Format

Send to

Choose Destination
Sci Rep. 2016 Jun 1;6:26972. doi: 10.1038/srep26972.

Alteration of the Intra- and Cross- Hemisphere Posterior Default Mode Network in Frontal Lobe Glioma Patients.

Zhang H1, Shi Y2,3, Yao C1, Tang W1, Yao D2,3, Zhang C2,3, Wang M2,3, Wu J1, Song Z2,3.

Author information

1
Neurosurgery Department, Huashan Hospital, Shanghai Medical College, Fudan University, China.
2
Digital Medical Research Center, School of Basic Medical Sciences, Fudan University, China.
3
Shanghai Key Laboratory of Medical Imaging Computing and Computer-Assisted Intervention, 200032 Shanghai, China.

Abstract

Patients with frontal lobe gliomas often experience neurocognitive dysfunctions before surgery, which affects the default mode network (DMN) to different degrees. This study quantitatively analyzed this effect from the perspective of cerebral hemispheric functional connectivity (FC). We collected resting-state fMRI data from 20 frontal lobe glioma patients before treatment and 20 healthy controls. All of the patients and controls were right-handed. After pre-processing the images, FC maps were built from the seed defined in the left or right posterior cingulate cortex (PCC) to the target regions determined in the left or right temporal-parietal junction (TPJ), respectively. The intra- and cross-group statistical calculations of FC strength were compared. The conclusions were as follows: (1) the intra-hemisphere FC strength values between the PCC and TPJ on the left and right were decreased in patients compared with controls; and (2) the correlation coefficients between the FC pairs in the patients were increased compared with the corresponding controls. When all of the patients were grouped by their tumor's hemispheric location, (3) the FC of the subgroups showed that the dominant hemisphere was vulnerable to glioma, and (4) the FC in the dominant hemisphere showed a significant correlation with WHO grade.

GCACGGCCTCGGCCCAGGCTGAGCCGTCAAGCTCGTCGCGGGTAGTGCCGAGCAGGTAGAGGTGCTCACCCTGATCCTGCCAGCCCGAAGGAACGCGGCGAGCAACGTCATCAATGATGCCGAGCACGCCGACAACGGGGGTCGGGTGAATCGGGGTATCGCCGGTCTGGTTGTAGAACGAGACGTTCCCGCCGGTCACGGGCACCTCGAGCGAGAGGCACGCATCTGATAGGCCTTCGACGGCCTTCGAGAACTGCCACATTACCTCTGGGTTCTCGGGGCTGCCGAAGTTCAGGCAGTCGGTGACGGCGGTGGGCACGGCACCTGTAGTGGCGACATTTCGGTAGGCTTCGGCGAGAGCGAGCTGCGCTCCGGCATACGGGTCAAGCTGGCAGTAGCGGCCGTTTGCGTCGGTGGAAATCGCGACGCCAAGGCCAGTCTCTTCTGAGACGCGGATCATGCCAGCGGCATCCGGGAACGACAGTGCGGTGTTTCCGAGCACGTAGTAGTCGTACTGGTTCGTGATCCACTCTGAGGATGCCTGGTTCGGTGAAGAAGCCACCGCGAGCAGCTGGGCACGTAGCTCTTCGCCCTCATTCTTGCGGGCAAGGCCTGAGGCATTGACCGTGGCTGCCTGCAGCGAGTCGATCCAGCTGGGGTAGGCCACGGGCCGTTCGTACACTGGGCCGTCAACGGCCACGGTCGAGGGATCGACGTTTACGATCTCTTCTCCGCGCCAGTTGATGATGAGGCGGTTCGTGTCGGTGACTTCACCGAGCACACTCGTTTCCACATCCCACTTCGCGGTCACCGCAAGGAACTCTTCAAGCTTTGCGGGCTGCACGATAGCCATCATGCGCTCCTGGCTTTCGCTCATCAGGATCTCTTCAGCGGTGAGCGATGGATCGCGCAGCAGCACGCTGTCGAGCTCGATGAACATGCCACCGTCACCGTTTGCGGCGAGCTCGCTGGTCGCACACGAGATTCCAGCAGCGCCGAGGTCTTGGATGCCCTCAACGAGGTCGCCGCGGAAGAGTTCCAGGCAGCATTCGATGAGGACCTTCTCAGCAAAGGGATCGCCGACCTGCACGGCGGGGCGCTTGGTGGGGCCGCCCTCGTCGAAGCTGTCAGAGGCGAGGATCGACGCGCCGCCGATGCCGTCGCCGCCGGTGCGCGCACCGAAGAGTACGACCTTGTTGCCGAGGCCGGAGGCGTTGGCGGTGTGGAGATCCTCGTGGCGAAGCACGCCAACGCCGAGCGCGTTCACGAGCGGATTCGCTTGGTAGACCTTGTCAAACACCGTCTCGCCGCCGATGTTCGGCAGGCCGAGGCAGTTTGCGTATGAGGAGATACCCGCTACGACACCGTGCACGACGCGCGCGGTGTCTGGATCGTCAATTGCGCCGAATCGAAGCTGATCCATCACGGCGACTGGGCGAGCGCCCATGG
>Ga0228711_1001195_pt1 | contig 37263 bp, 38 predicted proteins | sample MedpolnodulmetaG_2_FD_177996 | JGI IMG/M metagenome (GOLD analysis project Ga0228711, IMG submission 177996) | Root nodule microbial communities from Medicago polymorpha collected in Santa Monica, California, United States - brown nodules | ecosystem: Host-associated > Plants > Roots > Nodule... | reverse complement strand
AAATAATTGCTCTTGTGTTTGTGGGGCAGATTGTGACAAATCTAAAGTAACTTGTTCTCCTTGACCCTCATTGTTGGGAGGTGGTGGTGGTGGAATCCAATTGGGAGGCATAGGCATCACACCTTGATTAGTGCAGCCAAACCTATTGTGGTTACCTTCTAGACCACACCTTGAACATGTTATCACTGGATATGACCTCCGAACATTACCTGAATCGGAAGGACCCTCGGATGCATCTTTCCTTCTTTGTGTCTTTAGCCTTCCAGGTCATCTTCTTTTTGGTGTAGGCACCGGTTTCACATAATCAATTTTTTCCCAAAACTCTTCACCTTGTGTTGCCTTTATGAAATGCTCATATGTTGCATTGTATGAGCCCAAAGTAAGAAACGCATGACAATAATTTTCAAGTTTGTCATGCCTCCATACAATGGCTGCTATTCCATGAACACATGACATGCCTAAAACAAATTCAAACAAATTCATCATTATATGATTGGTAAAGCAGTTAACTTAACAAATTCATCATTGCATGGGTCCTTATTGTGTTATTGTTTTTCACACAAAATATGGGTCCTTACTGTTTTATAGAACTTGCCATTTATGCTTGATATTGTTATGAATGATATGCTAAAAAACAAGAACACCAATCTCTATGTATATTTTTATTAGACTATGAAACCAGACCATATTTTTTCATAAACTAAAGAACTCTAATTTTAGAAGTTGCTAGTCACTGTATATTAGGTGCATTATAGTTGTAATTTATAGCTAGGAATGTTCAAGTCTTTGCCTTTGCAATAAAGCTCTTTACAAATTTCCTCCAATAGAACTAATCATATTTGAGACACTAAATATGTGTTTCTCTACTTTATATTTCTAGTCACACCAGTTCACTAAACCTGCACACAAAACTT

PMID:
27248706
PMCID:
PMC4888650
DOI:
10.1038/srep26972
[Indexed for MEDLINE]
Free PMC Article

Supplemental Content

Full text links

Icon for Nature Publishing Group Icon for PubMed Central
Loading ...
Support Center